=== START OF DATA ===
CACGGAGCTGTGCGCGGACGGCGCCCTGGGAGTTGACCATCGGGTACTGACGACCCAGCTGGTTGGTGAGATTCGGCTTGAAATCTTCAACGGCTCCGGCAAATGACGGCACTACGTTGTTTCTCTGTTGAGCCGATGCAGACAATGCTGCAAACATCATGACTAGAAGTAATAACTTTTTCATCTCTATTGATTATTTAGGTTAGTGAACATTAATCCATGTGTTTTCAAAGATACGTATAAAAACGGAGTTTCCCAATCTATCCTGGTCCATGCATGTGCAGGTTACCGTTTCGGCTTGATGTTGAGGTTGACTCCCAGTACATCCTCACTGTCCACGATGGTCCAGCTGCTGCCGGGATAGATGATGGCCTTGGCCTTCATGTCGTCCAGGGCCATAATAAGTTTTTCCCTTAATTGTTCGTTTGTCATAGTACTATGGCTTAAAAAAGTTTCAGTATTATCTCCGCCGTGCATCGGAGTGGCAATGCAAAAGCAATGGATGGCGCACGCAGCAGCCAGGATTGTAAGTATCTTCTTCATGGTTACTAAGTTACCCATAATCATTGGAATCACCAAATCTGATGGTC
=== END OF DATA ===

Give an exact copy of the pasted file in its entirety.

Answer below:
CACGGAGCTGTGCGCGGACGGCGCCCTGGGAGTTGACCATCGGGTACTGACGACCCAGCTGGTTGGTGAGATTCGGCTTGAAATCTTCAACGGCTCCGGCAAATGACGGCACTACGTTGTTTCTCTGTTGAGCCGATGCAGACAATGCTGCAAACATCATGACTAGAAGTAATAACTTTTTCATCTCTATTGATTATTTAGGTTAGTGAACATTAATCCATGTGTTTTCAAAGATACGTATAAAAACGGAGTTTCCCAATCTATCCTGGTCCATGCATGTGCAGGTTACCGTTTCGGCTTGATGTTGAGGTTGACTCCCAGTACATCCTCACTGTCCACGATGGTCCAGCTGCTGCCGGGATAGATGATGGCCTTGGCCTTCATGTCGTCCAGGGCCATAATAAGTTTTTCCCTTAATTGTTCGTTTGTCATAGTACTATGGCTTAAAAAAGTTTCAGTATTATCTCCGCCGTGCATCGGAGTGGCAATGCAAAAGCAATGGATGGCGCACGCAGCAGCCAGGATTGTAAGTATCTTCTTCATGGTTACTAAGTTACCCATAATCATTGGAATCACCAAATCTGATGGTC